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Photographing paintings for uploading to the internet.

Okay let me start of by saying, like most painters I’m not much of a photographer. I don’t have a studio set up with a SLR Camera, lighting lamps and tripods set up to take images of my work but then I’m guessing many of you will be in the same situation.
I am just going to give you some hints on how to present your work in the best possible light to load up onto redbubble.

*1. Take your photos outside in natural light. Indoor lighting can colour your work a dull yellow colour.

2. If your work reflects light, ie oil paintings, varnished work and even some graphite work, then it is much better to photograph your work in open shade. This stops that annoying shiny effect you can sometimes get, and never, ever use a flash. If your work is behind glass it is very hard to photograph, so the big hint is document it before you frame it.

3. Try your very utmost to line up work work so that it is as parallel to the camera. This will stop the distortion you can sometimes get on your work. Easiest way I guess it to stand it up 90 degrees against a wall and hold or stand your camera as straight on as possible.

4. You want your painting to occupy as much of the viewing space as possible but don’t get to close to your image, this also distorts the image. You are much better of standing back from the image and zooming in. The bigger the painting on your image the greater the resolution you will get at the end.*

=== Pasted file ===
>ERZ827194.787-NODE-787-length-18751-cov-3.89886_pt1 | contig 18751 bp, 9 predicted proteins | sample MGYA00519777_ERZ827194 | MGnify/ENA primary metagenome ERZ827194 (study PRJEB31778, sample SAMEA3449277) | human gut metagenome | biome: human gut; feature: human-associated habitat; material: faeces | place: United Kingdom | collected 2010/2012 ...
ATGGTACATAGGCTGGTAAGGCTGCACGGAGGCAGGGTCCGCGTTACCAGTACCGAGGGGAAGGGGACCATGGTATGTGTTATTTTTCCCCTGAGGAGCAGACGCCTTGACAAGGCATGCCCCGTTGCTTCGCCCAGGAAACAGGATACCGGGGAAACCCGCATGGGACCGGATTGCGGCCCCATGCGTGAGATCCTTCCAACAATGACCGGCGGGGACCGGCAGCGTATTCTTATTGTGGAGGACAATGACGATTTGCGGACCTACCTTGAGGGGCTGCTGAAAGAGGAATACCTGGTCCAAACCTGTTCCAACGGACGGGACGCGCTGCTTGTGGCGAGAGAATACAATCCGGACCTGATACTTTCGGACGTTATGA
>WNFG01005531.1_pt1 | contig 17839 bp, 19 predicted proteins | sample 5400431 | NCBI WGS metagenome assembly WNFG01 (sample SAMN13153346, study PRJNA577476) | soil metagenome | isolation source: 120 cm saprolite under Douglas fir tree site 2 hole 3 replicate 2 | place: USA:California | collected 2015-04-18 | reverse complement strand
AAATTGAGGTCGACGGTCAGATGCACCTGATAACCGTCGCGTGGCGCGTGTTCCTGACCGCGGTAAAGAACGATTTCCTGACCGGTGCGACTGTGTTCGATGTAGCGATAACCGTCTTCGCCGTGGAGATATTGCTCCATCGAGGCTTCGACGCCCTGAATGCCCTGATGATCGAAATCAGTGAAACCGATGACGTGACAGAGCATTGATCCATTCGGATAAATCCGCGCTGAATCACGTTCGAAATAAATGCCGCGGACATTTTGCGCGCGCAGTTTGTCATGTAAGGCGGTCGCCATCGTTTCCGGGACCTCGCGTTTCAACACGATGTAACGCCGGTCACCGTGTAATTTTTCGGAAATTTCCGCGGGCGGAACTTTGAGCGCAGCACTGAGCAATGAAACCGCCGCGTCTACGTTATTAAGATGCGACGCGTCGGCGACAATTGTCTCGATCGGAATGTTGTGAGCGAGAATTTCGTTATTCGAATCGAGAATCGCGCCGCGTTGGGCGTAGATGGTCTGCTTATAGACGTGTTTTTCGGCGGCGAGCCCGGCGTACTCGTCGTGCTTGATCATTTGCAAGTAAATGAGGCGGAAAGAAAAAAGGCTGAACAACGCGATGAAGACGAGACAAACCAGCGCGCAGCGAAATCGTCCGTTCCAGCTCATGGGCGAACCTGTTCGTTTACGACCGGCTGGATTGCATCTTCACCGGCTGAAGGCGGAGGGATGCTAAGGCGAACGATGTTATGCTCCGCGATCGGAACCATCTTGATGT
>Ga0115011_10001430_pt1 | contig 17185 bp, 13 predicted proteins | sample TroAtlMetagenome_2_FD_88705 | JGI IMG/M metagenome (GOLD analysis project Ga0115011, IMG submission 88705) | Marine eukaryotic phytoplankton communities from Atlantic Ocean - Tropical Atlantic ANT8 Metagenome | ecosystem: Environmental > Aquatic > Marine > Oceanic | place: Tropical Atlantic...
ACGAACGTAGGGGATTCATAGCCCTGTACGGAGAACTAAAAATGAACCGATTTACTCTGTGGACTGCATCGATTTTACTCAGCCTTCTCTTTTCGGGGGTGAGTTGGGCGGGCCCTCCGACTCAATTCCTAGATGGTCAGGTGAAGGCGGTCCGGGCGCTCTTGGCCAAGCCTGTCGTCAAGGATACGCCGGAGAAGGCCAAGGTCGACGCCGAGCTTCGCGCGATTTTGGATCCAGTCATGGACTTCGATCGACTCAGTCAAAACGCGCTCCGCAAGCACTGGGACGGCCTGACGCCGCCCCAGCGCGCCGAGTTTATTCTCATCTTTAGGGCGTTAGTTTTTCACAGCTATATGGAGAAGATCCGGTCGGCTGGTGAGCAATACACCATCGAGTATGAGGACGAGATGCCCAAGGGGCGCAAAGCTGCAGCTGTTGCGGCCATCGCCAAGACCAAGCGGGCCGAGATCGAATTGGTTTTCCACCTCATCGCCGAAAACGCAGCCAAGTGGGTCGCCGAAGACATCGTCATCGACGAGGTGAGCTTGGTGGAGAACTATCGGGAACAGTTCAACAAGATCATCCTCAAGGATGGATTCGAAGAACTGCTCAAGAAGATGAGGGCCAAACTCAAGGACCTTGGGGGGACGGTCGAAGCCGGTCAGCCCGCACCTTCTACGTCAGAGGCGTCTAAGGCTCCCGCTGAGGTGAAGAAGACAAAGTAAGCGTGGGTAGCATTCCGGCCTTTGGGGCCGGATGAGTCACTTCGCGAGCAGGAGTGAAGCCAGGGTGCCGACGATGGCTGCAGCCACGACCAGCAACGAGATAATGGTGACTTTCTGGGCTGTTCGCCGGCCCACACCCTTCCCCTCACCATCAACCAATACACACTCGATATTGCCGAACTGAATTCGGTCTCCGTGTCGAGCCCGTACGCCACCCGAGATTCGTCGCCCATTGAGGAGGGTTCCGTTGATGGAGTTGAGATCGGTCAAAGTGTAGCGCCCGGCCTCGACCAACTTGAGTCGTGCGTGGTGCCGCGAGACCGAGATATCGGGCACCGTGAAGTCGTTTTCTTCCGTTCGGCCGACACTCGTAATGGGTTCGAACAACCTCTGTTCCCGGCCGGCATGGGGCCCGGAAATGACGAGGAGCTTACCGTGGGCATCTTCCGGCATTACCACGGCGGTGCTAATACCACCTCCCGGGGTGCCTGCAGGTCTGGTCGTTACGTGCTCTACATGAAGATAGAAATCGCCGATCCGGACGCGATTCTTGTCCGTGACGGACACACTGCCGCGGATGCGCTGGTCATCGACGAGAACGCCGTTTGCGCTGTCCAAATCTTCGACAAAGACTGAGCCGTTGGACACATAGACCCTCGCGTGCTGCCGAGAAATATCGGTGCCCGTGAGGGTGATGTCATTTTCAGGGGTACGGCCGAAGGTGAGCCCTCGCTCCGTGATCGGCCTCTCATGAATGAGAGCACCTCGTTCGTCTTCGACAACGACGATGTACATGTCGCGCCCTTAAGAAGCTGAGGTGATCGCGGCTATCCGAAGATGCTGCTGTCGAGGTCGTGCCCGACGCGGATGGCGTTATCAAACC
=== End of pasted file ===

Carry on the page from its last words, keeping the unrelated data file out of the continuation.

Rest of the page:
These are the four basic hints for taking pictures yourself. Much can also be done after your image is taken.

I have photoshop but many other programs can carry out the simple steps I will outline here.

Remember we want to represent our paintings as close as possible to the real thing so don’t get carried anyway with post production.

1. Firstly change your image resolution to 300 pixels/inch this is the best resolution to work with (or at least this is what I was taught).

2. Make sure your image has the correct rotation, slight misalignments usually can be fixed with cropping. Hopefully your work is free of distortions. There is a way of correcting for this but it is much better to spend time when photographing to get this right.

3. Crop the image down so unwanted background is gone. If somebody wants to buy a print of your work I’m sure they wont appreciate half of your wall as well.

4. Lastly you can adjust the levels so the image is as close to the real thing as possible.

Hopefully this will help some of you out. If anybody wants more information on how to change image size, rotation, cropping and levels I can give some advice on how to do this in photoshop only. If there is a demand I will do it.

I also have notes on how to copy indoors but it requires a lot more equipment. Anyway let me know if you would like this also.

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